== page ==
The break-even analysis lets you determine what you need to sell, monthly or annually, to cover your costs of doing business—your break-even point.
Understanding break-even analysis
The break-even analysis is not our favorite analysis because:
- It is frequently mistaken for the payback period, the time it takes to recover an investment. There are variations on break even that make some people think we have it wrong. The one we do use is the most common, the most universally accepted, but not the only one possible.
- It depends on the concept of fixed costs, a hard idea to swallow. Technically, a break-even analysis defines fixed costs as those costs that would continue even if you went broke. Instead, you may want to use your regular running fixed costs, including payroll and normal expenses. This will give you a better insight on financial realities. We call that “burn rate” these post-Internet days.
- It depends on averaging your per-unit variable cost and per-unit revenue over the whole business.
Over the past few years, the break-even analysis has fallen out of favor with financial analysts. It is okay when done right, can be useful, but not for all businesses and not for all situations. And, to add to the confusion, the term “break-even” is often used to refer to “payback” or “payback period.” And there are several ways to do the analysis. But what is shown here is the most common.
Three assumptions of the break-even analysis
The break-even analysis depends on three key assumptions:
1. Average per-unit sales price (per-unit revenue):
This is the price that you receive per unit of sales. Take into account sales discounts and special offers. Get this number from your sales forecast.
For non-unit based businesses, make the per-unit revenue one dollar and enter your costs as a percent of a dollar. The most common questions about this input relate to averaging many different products into a single estimate.
The analysis requires a single number, and if you build your sales forecast first, then you will have this number. You are not alone in this, the vast majority of businesses sell more than one item, and have to average for their break-even analysis.
2. Average per-unit cost:
This is the incremental cost, or variable cost, of each unit of sales. If you buy goods for resale, this is what you paid, on average, for the goods you sell. If you sell a service, this is what it costs you, per dollar of revenue or unit of service delivered, to deliver that service.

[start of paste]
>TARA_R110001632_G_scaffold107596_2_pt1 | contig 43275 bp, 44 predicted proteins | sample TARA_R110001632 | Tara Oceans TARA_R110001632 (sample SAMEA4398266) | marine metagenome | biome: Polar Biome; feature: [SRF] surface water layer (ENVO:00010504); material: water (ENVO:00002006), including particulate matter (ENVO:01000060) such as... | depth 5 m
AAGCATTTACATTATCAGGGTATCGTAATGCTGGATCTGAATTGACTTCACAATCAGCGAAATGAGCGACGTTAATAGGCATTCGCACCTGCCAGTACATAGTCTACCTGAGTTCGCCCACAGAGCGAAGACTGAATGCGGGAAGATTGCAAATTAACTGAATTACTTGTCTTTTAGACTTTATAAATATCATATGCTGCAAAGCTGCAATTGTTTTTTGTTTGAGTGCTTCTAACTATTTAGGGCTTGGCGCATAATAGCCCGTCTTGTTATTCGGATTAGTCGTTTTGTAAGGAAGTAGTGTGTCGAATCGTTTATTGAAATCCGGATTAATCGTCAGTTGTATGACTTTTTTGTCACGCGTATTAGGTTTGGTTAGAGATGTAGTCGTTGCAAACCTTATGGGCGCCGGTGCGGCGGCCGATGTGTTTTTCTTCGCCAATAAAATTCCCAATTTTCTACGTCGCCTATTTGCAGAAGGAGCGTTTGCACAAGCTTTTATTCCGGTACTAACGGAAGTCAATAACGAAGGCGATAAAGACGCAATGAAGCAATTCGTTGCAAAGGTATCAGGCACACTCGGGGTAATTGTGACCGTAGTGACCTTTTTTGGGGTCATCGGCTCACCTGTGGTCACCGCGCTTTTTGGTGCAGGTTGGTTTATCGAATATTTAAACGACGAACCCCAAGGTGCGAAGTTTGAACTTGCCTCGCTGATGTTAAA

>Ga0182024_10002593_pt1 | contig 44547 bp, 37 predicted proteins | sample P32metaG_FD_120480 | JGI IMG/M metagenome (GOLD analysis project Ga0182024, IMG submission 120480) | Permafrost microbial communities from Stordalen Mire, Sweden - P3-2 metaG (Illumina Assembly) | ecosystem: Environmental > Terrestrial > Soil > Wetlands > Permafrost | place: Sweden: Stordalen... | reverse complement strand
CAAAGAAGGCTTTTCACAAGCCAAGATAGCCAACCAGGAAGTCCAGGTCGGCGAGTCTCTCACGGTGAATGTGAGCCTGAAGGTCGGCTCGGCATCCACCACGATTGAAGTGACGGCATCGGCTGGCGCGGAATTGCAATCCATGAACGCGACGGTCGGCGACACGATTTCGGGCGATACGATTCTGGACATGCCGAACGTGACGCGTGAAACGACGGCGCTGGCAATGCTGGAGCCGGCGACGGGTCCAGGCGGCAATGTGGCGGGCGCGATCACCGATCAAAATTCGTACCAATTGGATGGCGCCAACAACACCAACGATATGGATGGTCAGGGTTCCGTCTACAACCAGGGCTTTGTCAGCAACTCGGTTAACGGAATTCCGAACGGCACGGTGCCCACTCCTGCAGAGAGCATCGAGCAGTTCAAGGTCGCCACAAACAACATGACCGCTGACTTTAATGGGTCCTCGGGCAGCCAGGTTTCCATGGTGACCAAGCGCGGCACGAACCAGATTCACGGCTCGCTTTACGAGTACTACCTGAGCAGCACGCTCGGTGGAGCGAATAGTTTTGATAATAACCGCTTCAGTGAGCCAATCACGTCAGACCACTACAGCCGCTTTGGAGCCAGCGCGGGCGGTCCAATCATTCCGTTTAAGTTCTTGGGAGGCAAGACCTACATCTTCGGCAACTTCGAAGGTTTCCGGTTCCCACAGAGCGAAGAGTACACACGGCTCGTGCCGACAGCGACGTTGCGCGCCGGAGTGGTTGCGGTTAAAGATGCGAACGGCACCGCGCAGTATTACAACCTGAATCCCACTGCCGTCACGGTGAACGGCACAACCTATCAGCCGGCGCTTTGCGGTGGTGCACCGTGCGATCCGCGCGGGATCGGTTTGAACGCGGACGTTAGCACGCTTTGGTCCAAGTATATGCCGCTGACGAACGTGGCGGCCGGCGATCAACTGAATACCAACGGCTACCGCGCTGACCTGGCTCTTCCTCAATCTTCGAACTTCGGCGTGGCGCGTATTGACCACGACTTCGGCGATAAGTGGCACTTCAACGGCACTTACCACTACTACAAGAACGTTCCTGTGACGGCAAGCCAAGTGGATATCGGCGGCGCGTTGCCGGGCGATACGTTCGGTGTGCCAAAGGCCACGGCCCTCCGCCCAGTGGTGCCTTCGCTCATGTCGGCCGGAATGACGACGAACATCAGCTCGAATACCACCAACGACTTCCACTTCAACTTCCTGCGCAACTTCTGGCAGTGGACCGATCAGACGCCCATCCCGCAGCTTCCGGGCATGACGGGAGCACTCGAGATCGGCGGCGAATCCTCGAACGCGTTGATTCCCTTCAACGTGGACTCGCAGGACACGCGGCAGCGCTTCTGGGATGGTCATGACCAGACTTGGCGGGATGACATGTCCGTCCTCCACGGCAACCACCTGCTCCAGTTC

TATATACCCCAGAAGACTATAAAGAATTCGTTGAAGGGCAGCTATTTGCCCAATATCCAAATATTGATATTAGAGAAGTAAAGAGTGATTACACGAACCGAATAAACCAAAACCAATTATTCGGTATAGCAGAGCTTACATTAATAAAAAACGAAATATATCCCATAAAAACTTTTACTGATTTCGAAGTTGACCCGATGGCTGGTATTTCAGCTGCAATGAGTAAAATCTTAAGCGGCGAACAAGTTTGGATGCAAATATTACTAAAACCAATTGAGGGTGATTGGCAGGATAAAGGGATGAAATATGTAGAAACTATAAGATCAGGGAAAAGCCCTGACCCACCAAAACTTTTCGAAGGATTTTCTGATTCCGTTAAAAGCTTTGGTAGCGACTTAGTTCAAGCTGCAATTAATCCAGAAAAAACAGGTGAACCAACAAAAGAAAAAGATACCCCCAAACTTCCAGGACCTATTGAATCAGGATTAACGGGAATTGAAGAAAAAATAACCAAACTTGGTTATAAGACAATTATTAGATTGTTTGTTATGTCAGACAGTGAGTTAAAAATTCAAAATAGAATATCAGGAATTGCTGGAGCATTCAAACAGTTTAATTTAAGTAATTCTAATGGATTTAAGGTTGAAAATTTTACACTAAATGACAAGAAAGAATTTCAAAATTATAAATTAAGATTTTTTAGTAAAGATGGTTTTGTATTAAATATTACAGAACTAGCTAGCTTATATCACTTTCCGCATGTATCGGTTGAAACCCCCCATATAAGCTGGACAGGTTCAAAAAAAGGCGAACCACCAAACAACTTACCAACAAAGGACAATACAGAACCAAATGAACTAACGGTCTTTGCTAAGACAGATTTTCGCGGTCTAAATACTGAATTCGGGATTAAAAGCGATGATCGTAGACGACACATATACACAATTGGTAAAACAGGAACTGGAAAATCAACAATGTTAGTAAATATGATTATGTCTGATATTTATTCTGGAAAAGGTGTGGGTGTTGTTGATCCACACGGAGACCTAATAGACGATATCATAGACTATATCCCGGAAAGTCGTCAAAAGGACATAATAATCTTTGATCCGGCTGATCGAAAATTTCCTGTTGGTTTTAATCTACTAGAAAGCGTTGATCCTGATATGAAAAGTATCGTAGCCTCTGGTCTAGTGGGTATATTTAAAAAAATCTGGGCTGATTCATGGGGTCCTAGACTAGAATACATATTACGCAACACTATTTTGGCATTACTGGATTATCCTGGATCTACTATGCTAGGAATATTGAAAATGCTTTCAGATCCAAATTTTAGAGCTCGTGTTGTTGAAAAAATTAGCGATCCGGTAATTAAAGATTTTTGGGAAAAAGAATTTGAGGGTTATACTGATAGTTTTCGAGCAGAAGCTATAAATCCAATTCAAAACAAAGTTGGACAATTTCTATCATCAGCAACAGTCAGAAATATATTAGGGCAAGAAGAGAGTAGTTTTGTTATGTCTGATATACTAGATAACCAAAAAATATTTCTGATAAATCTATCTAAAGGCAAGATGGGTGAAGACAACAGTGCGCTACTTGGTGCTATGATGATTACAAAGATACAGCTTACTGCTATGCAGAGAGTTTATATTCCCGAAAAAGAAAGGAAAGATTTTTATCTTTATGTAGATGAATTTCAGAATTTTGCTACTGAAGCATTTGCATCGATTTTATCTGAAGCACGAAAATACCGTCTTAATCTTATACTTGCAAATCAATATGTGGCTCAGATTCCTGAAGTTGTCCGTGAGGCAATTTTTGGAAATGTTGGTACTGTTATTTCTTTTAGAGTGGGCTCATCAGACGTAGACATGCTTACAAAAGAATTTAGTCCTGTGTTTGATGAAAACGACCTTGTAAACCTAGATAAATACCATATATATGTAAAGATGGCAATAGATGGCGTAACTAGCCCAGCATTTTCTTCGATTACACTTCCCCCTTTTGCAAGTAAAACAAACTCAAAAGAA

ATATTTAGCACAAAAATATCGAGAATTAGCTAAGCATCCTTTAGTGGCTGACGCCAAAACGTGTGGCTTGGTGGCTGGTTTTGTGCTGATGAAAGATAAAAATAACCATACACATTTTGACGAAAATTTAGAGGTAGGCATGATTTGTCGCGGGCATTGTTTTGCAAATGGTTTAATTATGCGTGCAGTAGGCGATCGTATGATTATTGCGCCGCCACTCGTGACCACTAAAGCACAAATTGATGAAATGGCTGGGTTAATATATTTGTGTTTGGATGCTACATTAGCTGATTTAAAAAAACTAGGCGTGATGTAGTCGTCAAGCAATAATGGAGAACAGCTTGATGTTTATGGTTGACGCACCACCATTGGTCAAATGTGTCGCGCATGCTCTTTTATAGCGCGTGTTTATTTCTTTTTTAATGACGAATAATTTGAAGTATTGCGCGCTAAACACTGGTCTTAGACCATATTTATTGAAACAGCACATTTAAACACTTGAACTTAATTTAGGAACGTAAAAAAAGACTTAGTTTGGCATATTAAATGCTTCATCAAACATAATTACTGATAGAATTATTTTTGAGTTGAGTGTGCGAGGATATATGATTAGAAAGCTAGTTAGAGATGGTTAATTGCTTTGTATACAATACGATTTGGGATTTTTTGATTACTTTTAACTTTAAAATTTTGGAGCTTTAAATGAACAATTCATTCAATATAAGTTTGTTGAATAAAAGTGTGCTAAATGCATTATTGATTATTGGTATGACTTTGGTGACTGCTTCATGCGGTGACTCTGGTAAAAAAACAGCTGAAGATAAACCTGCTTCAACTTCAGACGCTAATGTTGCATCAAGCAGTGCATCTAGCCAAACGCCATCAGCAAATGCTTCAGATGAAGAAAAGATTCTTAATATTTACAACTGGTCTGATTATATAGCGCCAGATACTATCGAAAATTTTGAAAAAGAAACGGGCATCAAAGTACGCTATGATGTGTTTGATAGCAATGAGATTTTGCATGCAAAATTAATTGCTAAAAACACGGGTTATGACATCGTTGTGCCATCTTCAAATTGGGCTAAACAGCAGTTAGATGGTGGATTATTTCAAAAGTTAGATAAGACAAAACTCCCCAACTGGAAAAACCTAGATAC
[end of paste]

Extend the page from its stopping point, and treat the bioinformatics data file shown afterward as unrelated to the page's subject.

If you are using a units-based sales forecast table (for manufacturing and mixed business types), you can project unit costs from the sales forecast table. If you are using the basic sales forecast table for retail, service and distribution businesses, use a percentage estimate, e.g., a retail store running a 50 percent margin would have a per-unit cost of .5, and a per-unit revenue of 1.
3. Monthly fixed costs:
Technically, a break-even analysis defines fixed costs as costs that would continue even if you went broke. Instead, we recommend that you use your regular running fixed costs, including payroll and normal expenses (total monthly operating expenses). This will give you a better insight on financial realities.
If averaging and estimating is difficult, use your profit and loss table to calculate a working fixed cost estimate—it will be a rough estimate, but it will provide a useful input for a conservative break-even analysis. As sales increase, the profit line passes through the zero or break-even line at the break-even point. This is a classic business chart that helps you consider your bottom-line financial realities. Can you sell enough to make your break-even volume?
The break-even analysis depends on assumptions made for average per-unit revenue, average per-unit cost, and fixed costs. These are rarely exact. We recommend that you do the break-even table twice; first, with educated guesses for assumptions, as part of the initial assessment, and later on, using your detailed sales forecast and profit and loss numbers. Both are valid uses.
Do you have any questions about running a break-even analysis?
Tim Berry is the founder and chairman of Palo Alto Software , a co-founder of Borland International, and a recognized expert in business planning.
He has an MBA from Stanford and degrees with honors from the University of Oregon and the University of Notre Dame. Today, Tim dedicates most of his time to blogging, teaching and evangelizing for business planning.